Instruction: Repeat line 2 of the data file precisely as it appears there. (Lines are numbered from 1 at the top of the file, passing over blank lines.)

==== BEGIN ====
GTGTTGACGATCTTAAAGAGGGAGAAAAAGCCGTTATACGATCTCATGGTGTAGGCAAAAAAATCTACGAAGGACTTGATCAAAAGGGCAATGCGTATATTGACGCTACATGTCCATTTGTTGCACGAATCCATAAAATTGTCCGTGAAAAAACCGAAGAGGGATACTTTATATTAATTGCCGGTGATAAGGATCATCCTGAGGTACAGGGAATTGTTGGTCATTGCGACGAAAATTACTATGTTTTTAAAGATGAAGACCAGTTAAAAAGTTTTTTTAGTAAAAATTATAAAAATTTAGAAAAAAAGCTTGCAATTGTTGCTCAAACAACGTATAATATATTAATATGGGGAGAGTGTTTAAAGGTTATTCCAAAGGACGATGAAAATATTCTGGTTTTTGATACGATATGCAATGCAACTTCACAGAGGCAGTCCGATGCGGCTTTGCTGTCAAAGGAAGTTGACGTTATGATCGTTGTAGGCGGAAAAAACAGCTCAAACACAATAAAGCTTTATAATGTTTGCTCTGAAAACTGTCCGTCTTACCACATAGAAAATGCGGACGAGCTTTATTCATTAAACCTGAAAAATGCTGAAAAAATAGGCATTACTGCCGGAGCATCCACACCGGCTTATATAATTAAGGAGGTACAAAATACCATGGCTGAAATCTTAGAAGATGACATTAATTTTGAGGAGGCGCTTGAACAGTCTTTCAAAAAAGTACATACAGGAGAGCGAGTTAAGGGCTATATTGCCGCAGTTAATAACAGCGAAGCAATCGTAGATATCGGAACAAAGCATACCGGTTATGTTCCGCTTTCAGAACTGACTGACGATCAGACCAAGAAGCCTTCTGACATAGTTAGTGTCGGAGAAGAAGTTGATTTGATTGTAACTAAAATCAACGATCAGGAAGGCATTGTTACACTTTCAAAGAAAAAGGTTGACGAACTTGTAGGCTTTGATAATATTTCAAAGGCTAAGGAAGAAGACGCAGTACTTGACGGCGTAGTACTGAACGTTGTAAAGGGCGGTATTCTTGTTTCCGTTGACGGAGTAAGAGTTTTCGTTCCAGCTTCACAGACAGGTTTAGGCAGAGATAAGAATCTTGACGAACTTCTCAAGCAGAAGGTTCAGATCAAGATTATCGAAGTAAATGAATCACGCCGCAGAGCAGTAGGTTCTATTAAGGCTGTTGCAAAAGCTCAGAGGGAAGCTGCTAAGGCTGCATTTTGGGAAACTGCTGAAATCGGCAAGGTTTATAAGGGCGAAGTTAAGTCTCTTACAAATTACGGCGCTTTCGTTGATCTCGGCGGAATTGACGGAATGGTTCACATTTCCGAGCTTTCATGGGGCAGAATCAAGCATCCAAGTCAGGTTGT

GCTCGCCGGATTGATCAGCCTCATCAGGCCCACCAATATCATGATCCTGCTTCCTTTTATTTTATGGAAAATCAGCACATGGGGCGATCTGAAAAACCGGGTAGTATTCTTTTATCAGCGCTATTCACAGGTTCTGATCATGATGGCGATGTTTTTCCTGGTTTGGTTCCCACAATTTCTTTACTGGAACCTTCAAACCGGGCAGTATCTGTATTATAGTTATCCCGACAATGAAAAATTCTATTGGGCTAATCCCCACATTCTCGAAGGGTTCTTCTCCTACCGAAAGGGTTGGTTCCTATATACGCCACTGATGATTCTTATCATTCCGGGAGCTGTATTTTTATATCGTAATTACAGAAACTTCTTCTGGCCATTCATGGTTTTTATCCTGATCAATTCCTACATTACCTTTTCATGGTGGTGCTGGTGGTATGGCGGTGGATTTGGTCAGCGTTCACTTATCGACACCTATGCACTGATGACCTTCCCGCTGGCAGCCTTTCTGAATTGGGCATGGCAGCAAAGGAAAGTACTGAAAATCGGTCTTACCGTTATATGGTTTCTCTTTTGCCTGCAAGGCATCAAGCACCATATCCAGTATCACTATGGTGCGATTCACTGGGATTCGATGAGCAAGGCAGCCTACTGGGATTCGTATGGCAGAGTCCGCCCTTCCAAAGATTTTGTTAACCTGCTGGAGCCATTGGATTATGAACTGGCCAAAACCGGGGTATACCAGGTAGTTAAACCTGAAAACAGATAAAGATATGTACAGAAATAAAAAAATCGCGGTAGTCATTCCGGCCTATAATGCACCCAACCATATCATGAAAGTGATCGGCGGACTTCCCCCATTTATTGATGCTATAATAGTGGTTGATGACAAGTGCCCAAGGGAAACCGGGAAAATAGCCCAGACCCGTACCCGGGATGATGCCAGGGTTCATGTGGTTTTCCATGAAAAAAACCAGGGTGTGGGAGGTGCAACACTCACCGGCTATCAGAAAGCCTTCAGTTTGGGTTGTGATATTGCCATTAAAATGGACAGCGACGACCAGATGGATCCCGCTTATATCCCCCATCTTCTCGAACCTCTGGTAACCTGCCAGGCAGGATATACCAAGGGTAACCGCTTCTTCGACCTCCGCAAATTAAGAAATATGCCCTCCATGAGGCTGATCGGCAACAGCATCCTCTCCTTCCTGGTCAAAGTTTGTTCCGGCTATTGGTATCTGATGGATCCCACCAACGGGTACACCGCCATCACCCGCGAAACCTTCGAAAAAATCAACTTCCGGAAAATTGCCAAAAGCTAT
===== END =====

GCTCGCCGGATTGATCAGCCTCATCAGGCCCACCAATATCATGATCCTGCTTCCTTTTATTTTATGGAAAATCAGCACATGGGGCGATCTGAAAAACCGGGTAGTATTCTTTTATCAGCGCTATTCACAGGTTCTGATCATGATGGCGATGTTTTTCCTGGTTTGGTTCCCACAATTTCTTTACTGGAACCTTCAAACCGGGCAGTATCTGTATTATAGTTATCCCGACAATGAAAAATTCTATTGGGCTAATCCCCACATTCTCGAAGGGTTCTTCTCCTACCGAAAGGGTTGGTTCCTATATACGCCACTGATGATTCTTATCATTCCGGGAGCTGTATTTTTATATCGTAATTACAGAAACTTCTTCTGGCCATTCATGGTTTTTATCCTGATCAATTCCTACATTACCTTTTCATGGTGGTGCTGGTGGTATGGCGGTGGATTTGGTCAGCGTTCACTTATCGACACCTATGCACTGATGACCTTCCCGCTGGCAGCCTTTCTGAATTGGGCATGGCAGCAAAGGAAAGTACTGAAAATCGGTCTTACCGTTATATGGTTTCTCTTTTGCCTGCAAGGCATCAAGCACCATATCCAGTATCACTATGGTGCGATTCACTGGGATTCGATGAGCAAGGCAGCCTACTGGGATTCGTATGGCAGAGTCCGCCCTTCCAAAGATTTTGTTAACCTGCTGGAGCCATTGGATTATGAACTGGCCAAAACCGGGGTATACCAGGTAGTTAAACCTGAAAACAGATAAAGATATGTACAGAAATAAAAAAATCGCGGTAGTCATTCCGGCCTATAATGCACCCAACCATATCATGAAAGTGATCGGCGGACTTCCCCCATTTATTGATGCTATAATAGTGGTTGATGACAAGTGCCCAAGGGAAACCGGGAAAATAGCCCAGACCCGTACCCGGGATGATGCCAGGGTTCATGTGGTTTTCCATGAAAAAAACCAGGGTGTGGGAGGTGCAACACTCACCGGCTATCAGAAAGCCTTCAGTTTGGGTTGTGATATTGCCATTAAAATGGACAGCGACGACCAGATGGATCCCGCTTATATCCCCCATCTTCTCGAACCTCTGGTAACCTGCCAGGCAGGATATACCAAGGGTAACCGCTTCTTCGACCTCCGCAAATTAAGAAATATGCCCTCCATGAGGCTGATCGGCAACAGCATCCTCTCCTTCCTGGTCAAAGTTTGTTCCGGCTATTGGTATCTGATGGATCCCACCAACGGGTACACCGCCATCACCCGCGAAACCTTCGAAAAAATCAACTTCCGGAAAATTGCCAAAAGCTAT